Creeper Lagoon Broke But Zen

Band spent three years, rumored $1 million on Take Back the Universe and Give Me Yesterday.

It's rumored that the nearly three years of work spent on Creeper Lagoon's DreamWorks debut, Take Back the Universe and Give Me Yesterday, cost more than $1 million.

"Yeah, I want to correct that rumor," guitarist/singer Sharky Laguana said. "It actually cost $3.5 million."

All jokes aside, it would seem that deep in debt is the last place an up-and-coming rock band would want to be, but the guys in San Francisco's Creeper Lagoon seem to have reached a Zen-like state where it doesn't really matter anymore.

"We don't feel any pressure at all," Laguana said. "We were broke before we did this, and we're broke now. What's the big difference?"

His bandmate and fellow Cincinnati refugee, singer/guitarist Ian Sefchick, agreed. "I did [feel pressure] when I was making the record, but now I've completely resigned to everything. At a certain point you start realizing that the pressure is f---ing up the way you do art."

Take Back the Universe, which hit stores last month, features elements of their dreamy drum-loop-and-sample-friendly LP I Become Small and Go, which first turned heads their way in 1998.

It also includes a number of radio-ready rock rave-ups, such as the first single, Wrecking Ball. The song, which starts out with a lone acoustic guitar before blasting into an arena-rock-sized riff, features Third Eye Blind-like "do, do, do ... do, do, do" harmonies and Sefchick's plaintive but sing-along "Hey, I'm coming down/ Like a wrecking ball" chorus.

On songs like "Under the Tracks" and "Dead Man Saloon," the band — whose lineup also includes drummer Dave Kostiner and bassist Dan Carr — shows its Nashville side.

"We definitely have our country influences," Laguana said. "We just like music. Our band's about transcending boundaries, not existing within them. So if we wanna do some sort of Bad Brains heavy-metal riff, we will, and if we wanna bust out some Hank Williams two-step folk, we might."

Though surprisingly cohesive for an album four producers worked on, the record is far from homogeneous. The one-minute instrumental guitar-picking showcase "She Loves Me Not" separates the swirly "Sunfair" from the anthemic booze-breath apology "Up All Night." The 13-track disc also includes the dramatic seven-minute-plus buildup of "Keep From Moving" and the atmospheric dirge "Lover's Leap."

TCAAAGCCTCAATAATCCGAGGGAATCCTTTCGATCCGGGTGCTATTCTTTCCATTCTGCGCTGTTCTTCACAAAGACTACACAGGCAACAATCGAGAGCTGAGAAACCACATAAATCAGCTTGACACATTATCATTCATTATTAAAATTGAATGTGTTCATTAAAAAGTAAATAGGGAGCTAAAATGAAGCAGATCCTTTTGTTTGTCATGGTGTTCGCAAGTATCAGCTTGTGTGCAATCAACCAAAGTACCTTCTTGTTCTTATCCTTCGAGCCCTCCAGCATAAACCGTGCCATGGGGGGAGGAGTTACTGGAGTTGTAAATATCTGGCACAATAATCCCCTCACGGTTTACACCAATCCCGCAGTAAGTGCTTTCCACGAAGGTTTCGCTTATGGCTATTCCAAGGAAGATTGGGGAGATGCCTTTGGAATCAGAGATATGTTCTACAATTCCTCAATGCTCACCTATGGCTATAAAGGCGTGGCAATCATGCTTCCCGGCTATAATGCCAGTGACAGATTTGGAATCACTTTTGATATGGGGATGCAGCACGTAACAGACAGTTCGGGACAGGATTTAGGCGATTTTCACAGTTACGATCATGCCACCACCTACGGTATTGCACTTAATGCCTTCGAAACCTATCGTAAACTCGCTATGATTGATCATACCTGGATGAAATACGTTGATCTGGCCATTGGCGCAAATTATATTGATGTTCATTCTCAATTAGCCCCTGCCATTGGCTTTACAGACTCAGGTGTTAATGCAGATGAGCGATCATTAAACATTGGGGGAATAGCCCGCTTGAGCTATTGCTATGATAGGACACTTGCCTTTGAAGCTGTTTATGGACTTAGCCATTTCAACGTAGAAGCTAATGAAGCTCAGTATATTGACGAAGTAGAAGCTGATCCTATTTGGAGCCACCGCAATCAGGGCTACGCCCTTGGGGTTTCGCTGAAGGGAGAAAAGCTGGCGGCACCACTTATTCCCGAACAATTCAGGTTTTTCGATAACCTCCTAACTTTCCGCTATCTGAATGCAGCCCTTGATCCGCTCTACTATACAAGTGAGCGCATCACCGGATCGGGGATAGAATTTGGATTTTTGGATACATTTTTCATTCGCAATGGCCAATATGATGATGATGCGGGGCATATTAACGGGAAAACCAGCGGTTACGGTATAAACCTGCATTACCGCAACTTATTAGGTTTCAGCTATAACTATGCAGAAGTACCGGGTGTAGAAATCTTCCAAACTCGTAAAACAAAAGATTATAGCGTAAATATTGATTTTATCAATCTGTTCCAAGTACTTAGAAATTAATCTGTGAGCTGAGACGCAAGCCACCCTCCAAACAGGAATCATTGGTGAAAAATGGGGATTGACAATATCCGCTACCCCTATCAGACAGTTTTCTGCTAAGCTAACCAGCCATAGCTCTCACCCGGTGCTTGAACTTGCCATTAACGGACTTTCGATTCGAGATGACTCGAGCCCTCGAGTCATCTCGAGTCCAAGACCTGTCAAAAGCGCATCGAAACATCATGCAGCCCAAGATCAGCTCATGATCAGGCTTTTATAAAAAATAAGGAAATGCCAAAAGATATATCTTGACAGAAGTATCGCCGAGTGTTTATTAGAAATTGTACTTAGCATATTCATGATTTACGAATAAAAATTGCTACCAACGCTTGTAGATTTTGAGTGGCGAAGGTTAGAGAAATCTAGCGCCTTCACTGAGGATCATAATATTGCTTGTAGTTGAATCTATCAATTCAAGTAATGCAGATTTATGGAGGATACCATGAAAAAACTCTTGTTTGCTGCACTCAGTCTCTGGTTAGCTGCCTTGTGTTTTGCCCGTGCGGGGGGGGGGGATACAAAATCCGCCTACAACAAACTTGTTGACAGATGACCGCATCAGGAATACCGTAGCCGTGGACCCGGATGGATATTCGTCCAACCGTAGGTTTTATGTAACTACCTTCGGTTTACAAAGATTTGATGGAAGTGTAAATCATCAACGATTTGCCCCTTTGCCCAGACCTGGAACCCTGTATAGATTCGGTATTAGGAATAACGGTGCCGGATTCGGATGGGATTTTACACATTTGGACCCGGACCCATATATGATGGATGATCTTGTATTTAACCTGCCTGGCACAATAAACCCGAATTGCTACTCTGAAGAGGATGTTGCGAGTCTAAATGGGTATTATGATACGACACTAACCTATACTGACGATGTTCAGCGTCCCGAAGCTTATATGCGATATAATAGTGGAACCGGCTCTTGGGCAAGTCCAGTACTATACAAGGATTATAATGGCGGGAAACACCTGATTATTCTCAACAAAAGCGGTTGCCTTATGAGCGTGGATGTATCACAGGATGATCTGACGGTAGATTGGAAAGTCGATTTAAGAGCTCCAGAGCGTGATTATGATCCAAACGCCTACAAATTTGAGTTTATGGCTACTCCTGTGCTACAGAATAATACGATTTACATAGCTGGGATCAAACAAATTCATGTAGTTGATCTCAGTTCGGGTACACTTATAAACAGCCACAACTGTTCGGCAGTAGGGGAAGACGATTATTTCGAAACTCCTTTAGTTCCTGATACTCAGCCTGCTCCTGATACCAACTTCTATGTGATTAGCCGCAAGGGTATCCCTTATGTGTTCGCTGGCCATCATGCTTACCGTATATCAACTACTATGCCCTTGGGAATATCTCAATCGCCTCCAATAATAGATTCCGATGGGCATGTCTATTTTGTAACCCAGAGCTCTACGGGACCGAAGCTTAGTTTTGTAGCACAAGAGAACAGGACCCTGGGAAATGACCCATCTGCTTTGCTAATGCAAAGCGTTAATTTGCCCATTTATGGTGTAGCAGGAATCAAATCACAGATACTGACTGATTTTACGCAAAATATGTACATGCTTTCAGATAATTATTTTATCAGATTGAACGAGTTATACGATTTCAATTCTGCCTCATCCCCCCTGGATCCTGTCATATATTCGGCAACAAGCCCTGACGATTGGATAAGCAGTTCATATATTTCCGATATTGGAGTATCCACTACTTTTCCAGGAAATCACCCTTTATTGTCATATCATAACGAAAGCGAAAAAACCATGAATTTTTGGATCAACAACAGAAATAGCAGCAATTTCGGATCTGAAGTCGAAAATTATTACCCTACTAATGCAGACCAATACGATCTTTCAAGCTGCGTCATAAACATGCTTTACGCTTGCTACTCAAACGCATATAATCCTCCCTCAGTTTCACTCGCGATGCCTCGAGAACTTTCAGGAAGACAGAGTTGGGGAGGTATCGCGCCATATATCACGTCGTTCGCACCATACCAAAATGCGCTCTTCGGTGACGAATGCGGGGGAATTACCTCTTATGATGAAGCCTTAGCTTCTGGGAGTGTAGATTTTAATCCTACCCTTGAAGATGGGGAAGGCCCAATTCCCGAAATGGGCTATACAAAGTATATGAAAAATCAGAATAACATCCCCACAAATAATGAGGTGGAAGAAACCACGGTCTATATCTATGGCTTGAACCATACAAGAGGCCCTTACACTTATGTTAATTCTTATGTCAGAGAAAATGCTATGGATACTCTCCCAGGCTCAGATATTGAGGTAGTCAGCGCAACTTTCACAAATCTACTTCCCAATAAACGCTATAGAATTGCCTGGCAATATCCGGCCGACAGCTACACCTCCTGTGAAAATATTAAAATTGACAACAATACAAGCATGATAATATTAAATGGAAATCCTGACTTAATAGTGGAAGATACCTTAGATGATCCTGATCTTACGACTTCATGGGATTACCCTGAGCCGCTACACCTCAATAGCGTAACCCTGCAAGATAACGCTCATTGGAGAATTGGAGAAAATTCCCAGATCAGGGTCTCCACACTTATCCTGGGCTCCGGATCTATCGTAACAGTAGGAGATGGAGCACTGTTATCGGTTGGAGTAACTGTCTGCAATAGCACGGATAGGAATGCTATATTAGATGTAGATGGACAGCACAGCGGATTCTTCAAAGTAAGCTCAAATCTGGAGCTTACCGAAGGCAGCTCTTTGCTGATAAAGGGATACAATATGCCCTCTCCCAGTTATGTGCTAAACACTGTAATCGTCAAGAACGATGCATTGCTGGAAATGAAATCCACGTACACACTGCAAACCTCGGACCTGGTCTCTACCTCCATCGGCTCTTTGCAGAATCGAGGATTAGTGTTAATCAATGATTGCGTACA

"Keep in mind we did this record over a long period," Laguana said, "so as we got interested in different things, a couple songs would stick out and be really good, and a couple songs from each era made it through, so that's why there's a lot of diversity, because it's covering a large period of time."

While "Wrecking Ball" has yet to smash through the wall of rock radio ("It's just a Limp Bizkit world right now," Laguana said), the album is doing well at college stations, peaking at #5 recently on the CMJ Top 200, where it now sits at #7.

On Sunday the band wrapped up an opening stint on the Guided by Voices tour in Philadelphia, and the show was taped for the HBO live music series "Reverb." An HBO spokesperson said the Creeper Lagoon/Guided by Voices episode will probably air in the fall.

After a half-dozen more Stateside shows, Creeper Lagoon will head to Europe to play with ex-Pavement guitarist Scott Kannberg's new band, Preston School of Industry, and J Mascis. Upon their return home, the group plans to hook up with Scottish rockers Idlewild for a U.S. tour, Laguana said.